One tunnel was designed to transport goods via horse-drawn carriages, and the other was for foot traffic. The tunnel ended up only being a pedestrian walkway however, as no facilities for horse-drawn traffic were ever added.

The picture below shows what the tunnels looked like when they first opened. The entrance was via an octagonal building, with staircases leading down, and the walls and floor were decorated with white and blue marble.

The next picture was taken at Wapping overground station where you can see what the tunnels look like today. The staircase leading out of Wapping station is the same staircase that was built by Brunel’s workers.

A drawing of Brunel's Tunnel when it first opened
A drawing of Brunel’s Tunnel when it first opened. Photograph by Olivia Herlihy
Wapping station
Wapping station. Photograph by Olivia Herlihy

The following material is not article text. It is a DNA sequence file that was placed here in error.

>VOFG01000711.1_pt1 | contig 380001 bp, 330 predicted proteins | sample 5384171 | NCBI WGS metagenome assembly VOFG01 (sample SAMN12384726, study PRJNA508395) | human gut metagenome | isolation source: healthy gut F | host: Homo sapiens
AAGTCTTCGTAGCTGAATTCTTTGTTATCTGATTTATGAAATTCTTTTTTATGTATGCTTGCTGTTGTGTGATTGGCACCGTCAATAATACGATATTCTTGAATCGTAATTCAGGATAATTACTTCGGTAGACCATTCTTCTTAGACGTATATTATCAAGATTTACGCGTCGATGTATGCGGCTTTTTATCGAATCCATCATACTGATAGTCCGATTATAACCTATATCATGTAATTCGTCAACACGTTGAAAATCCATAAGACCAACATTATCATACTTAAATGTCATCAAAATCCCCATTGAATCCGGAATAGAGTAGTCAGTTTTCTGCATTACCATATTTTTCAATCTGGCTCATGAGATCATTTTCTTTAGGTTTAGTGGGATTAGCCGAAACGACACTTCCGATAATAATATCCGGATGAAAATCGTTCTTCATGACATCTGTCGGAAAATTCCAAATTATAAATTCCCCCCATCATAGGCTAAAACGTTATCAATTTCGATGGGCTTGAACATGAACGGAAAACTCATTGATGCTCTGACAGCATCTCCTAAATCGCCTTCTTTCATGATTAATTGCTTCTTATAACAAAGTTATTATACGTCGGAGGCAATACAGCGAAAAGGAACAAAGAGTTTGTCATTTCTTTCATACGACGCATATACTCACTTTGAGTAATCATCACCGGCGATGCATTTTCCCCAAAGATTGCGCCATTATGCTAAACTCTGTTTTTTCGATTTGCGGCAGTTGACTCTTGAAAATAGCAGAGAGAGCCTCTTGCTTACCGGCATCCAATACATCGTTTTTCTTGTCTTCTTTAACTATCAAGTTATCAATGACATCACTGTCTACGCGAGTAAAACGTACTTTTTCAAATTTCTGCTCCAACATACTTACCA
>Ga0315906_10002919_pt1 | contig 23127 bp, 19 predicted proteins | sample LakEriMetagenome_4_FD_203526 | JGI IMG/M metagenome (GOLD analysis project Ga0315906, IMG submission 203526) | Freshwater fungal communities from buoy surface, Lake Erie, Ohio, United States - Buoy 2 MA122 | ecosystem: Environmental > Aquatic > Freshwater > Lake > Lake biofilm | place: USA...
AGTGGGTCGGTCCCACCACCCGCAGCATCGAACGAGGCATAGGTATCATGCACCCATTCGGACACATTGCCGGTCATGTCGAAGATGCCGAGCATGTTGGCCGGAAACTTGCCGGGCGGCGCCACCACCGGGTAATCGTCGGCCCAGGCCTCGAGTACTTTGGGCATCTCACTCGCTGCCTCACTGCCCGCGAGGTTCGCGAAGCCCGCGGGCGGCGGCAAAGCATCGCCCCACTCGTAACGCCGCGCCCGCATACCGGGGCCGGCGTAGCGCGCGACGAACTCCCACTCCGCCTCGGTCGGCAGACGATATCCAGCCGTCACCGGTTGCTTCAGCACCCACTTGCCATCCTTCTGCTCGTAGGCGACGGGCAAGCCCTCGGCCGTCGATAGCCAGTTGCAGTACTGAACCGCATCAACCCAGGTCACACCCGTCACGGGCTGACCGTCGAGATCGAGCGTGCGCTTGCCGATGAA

The Opening of the Tunnel

Brunel’s Tunnel was finished in 1843. Instead of being a practical route across the river, it became a vibrant tourist attraction with 50,000 visitors on its opening day. After 15 weeks, 1 million people had visited, which was half of London’s population at the time.

People travelled from all over the world to see the tunnel, including experts from foreign governments, who wanted to learn from this triumph of British engineering. The tunnel even had an unexpected visit from Queen Victoria, who turned up to see it three months after it opened.

The tunnel was celebrated all across Europe, with guidebooks being printed in many different languages. People began calling it the “eighth wonder of the world”.

Plaque on the wall at Rotherhithe station
Plaque on the wall at Rotherhithe station. Photograph by Olivia Herlihy

Timeline of Brunel’s Tunnel

Brunel’s Tunnel was meant to take 3 years, but ended up taking 18 years to complete. The timeline below shows the progress on the tunnel from when work started in 1825, to when it was first opened to the public in 1843. It also shows the timeline of what happened to the tunnel after it opened.

Year Event
1825 Work on the Thames Tunnel began.
1826 Marc Brunel’s son, Isambard Kingdom Brunel, was appointed as Chief Engineer at the age of 20.